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Quantitative Techniques for Decision Making M.P. Gupta & R.B. Khanna © Prentice Hall India Page 12 Single Channel Single Server Model M/M/1 Arrivals follows a Poisson distribution (M) Service times follow an exponential distribution (M) Single Channel Single Server (1) The queue discipline is FCFS – first come, first served (FCFS) The calling population is large enough to be considered infinite (∞) The length of the queue is also infinite (∞) Kendall - Lee’s notation : M/M/1: FCFS/∞/∞.

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Quantitative Techniques for Decision Making M.P. Gupta & R.B. Khanna © Prentice Hall India Page 13 Single Channel Single Server Model M/M/1 Waiting Time in System = If arrival rate is A (λ) and service rate is S (μ), then Length in Queue (numbers) (time units)

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Quantitative Techniques for Decision Making M.P. Gupta & R.B. Khanna © Prentice Hall India Page 14 M/M/1 - Example Interval between aircraft arrivals is 20 minutes i.e. 3 per hour Unloading time is 15 minutes per aircraft i.e. 4 aircraft per hour

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Quantitative Techniques for Decision Making M.P. Gupta & R.B. Khanna © Prentice Hall India Page 15 Aircraft are spending 1 hour on the ground instead of 15 minutes as planned If two unloading crews are used and the service rate doubled to 8 aircraft an hour, we get The aircraft will now be spending only 12 minutes on the ground and the planned tonnage can be delivered.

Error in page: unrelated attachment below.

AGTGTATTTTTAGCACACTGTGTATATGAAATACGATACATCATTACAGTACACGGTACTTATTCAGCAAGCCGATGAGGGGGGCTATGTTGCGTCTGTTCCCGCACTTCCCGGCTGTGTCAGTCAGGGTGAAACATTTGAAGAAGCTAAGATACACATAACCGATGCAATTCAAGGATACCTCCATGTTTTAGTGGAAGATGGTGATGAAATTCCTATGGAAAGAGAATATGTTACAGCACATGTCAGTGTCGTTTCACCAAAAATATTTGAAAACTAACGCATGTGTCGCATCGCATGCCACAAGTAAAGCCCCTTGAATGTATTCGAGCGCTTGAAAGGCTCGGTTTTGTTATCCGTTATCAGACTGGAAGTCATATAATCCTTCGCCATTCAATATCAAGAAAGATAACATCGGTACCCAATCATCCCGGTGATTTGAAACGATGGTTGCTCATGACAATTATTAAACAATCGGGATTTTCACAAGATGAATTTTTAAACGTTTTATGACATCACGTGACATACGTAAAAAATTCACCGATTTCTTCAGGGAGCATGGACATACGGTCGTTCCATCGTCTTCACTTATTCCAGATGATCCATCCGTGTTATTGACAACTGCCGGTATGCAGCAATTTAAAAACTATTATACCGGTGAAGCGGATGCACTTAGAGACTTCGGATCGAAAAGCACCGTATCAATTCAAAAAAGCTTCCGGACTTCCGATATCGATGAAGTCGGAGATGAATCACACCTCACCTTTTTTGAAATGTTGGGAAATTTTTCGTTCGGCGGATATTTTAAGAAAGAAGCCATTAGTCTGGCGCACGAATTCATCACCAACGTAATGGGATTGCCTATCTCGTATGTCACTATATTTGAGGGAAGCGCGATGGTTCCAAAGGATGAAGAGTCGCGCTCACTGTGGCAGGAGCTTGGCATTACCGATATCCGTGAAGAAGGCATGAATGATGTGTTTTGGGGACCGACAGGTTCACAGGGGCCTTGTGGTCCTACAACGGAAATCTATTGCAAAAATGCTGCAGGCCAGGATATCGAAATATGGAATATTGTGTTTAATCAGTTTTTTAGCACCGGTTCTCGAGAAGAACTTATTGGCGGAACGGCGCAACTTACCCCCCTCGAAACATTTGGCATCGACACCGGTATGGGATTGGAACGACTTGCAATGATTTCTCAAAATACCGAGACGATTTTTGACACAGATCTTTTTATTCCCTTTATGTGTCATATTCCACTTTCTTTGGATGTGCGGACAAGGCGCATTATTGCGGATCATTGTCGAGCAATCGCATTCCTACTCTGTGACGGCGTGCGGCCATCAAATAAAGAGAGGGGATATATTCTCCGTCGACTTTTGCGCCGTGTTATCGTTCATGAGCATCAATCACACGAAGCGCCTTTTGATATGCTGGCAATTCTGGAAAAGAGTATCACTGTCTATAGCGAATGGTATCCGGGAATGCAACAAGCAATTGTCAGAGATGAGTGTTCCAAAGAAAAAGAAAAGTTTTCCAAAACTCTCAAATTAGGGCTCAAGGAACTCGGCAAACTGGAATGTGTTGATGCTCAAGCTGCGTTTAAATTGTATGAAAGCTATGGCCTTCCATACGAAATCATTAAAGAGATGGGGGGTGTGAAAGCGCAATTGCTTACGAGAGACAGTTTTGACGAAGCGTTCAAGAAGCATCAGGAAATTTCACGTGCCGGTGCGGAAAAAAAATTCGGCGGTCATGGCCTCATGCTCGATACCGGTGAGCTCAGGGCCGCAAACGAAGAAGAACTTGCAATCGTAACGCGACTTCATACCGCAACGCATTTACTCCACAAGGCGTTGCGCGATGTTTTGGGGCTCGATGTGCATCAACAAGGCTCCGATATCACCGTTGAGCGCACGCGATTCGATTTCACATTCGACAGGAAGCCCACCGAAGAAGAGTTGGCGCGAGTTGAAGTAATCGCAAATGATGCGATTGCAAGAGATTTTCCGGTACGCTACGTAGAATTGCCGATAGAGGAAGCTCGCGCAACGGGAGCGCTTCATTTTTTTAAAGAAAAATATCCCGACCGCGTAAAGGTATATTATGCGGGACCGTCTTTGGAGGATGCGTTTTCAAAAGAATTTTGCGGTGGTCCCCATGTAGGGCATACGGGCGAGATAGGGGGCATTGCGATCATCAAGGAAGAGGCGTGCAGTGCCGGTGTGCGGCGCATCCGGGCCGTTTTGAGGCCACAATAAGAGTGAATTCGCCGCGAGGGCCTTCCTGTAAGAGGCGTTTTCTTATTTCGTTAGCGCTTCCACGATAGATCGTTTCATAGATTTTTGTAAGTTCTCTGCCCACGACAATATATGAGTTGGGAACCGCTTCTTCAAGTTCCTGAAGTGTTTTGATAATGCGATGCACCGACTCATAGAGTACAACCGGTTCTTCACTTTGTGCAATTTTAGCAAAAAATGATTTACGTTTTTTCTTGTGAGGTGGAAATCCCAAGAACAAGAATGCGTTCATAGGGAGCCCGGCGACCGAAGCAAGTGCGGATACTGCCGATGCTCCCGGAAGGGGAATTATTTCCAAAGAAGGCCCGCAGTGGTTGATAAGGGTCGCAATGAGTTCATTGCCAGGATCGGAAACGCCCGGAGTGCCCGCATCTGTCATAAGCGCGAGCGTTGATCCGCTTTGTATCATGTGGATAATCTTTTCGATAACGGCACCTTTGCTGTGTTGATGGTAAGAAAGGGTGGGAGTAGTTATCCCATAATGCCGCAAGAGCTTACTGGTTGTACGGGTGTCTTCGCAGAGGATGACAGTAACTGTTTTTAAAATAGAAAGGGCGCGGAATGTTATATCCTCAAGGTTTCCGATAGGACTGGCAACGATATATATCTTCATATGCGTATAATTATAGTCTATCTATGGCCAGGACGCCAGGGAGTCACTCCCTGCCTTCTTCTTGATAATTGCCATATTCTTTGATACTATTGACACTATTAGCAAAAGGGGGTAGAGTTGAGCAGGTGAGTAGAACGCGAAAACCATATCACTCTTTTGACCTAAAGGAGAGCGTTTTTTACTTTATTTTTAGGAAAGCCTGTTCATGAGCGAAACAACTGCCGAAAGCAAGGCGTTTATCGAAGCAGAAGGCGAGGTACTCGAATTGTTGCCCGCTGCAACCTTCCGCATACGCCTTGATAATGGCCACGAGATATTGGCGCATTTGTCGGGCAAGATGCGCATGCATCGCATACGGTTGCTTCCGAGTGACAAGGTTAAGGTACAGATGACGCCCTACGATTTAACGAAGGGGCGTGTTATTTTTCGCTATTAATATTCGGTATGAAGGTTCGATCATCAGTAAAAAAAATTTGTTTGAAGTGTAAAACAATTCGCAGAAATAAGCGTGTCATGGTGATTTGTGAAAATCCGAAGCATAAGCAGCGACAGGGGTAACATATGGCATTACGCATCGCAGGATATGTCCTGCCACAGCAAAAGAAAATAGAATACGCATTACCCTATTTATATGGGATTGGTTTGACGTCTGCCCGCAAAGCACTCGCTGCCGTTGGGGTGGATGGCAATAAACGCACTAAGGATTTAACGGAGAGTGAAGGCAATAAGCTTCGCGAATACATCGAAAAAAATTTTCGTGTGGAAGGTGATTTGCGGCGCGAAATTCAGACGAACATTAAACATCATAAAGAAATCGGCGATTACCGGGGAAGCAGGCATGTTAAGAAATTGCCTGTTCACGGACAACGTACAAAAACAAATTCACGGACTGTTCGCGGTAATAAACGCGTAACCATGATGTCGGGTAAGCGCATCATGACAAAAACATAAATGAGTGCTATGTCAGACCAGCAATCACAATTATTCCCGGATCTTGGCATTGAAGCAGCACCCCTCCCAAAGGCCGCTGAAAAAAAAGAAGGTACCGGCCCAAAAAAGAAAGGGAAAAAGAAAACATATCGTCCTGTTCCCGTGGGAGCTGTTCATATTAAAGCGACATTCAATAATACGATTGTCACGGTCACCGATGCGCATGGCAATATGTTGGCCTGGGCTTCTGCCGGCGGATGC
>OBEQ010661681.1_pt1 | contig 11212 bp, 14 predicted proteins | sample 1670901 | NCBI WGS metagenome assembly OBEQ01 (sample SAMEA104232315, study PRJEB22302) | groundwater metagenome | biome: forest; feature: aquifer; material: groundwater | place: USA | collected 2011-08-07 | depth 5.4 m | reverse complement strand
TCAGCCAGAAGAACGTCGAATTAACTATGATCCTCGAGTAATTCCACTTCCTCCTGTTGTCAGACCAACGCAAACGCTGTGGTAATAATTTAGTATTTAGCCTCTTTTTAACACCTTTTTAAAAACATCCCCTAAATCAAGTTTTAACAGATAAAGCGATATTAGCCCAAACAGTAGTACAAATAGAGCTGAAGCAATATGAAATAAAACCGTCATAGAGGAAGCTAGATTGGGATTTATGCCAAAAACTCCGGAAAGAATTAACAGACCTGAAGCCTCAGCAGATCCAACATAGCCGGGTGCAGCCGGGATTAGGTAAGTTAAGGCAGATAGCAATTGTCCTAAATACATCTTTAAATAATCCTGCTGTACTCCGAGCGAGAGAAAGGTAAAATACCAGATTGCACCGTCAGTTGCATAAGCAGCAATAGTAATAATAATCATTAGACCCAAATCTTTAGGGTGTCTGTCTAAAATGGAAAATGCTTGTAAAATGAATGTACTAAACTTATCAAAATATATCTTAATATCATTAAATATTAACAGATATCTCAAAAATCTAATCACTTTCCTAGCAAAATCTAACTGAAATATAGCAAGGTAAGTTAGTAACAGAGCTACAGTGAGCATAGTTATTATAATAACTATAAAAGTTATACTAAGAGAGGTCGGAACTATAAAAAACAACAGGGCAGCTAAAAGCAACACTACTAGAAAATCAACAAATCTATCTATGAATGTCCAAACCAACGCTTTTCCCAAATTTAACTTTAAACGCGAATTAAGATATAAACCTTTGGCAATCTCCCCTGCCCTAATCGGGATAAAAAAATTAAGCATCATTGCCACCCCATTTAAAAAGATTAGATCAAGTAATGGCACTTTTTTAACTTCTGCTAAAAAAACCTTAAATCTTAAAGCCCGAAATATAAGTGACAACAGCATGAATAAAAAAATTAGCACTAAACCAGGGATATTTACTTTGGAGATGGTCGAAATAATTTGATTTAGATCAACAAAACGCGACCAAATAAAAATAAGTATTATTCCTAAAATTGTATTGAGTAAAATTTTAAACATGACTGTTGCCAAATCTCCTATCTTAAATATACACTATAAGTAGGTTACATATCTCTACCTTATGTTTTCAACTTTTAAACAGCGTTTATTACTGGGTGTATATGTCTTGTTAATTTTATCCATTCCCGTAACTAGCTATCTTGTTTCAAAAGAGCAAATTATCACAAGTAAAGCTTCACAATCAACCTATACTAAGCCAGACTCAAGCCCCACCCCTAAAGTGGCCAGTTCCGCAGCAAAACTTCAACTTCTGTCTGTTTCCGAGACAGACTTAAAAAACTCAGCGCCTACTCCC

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Quantitative Techniques for Decision Making M.P. Gupta & R.B. Khanna © Prentice Hall India Page 16 Utilisation Factor The ratio is called the utilisation factor. It is also the probability that the system is busy. Probability that the system is busy Probability that the system is idle

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Quantitative Techniques for Decision Making M.P. Gupta & R.B. Khanna © Prentice Hall India Page 17 Utilisation Factor The length of the queue increases sharply when the utilisation factor is more than 0.7. For practical purposes, a queue system should be so designed that its utilisation factor is around 0.7. 0 10 20 30 40 50 60 00.20.40.60.81 Utilisation Factor Length of Queue

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Quantitative Techniques for Decision Making M.P. Gupta & R.B. Khanna © Prentice Hall India Page 18 Economic Aspect of Queuing A computer maintenance contract is to be signed by your company office. At an average three computers per month go off road due to various defects. The cost of a computer being unavailable is Rs 8000 per month. Alfa Computers have quoted at Rs 3000 per month, and can repair 5 computers per month Beta Bytes has quoted at Rs 5000 per month for the contract and can repair 6 computers per month at an average Who should get the contract?

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Quantitative Techniques for Decision Making M.P. Gupta & R.B. Khanna © Prentice Hall India Page 19 M/M/1 - Example Numbers in system Alfa ComputersBeta Bytes (a)Arrival rate of computers for repairs (A) 3 per month (b)Service Rate (S)5 per month6 per month (c) (d)Cost of off road computers (e)Cost of Contract30005000 (f)Total cost1500013000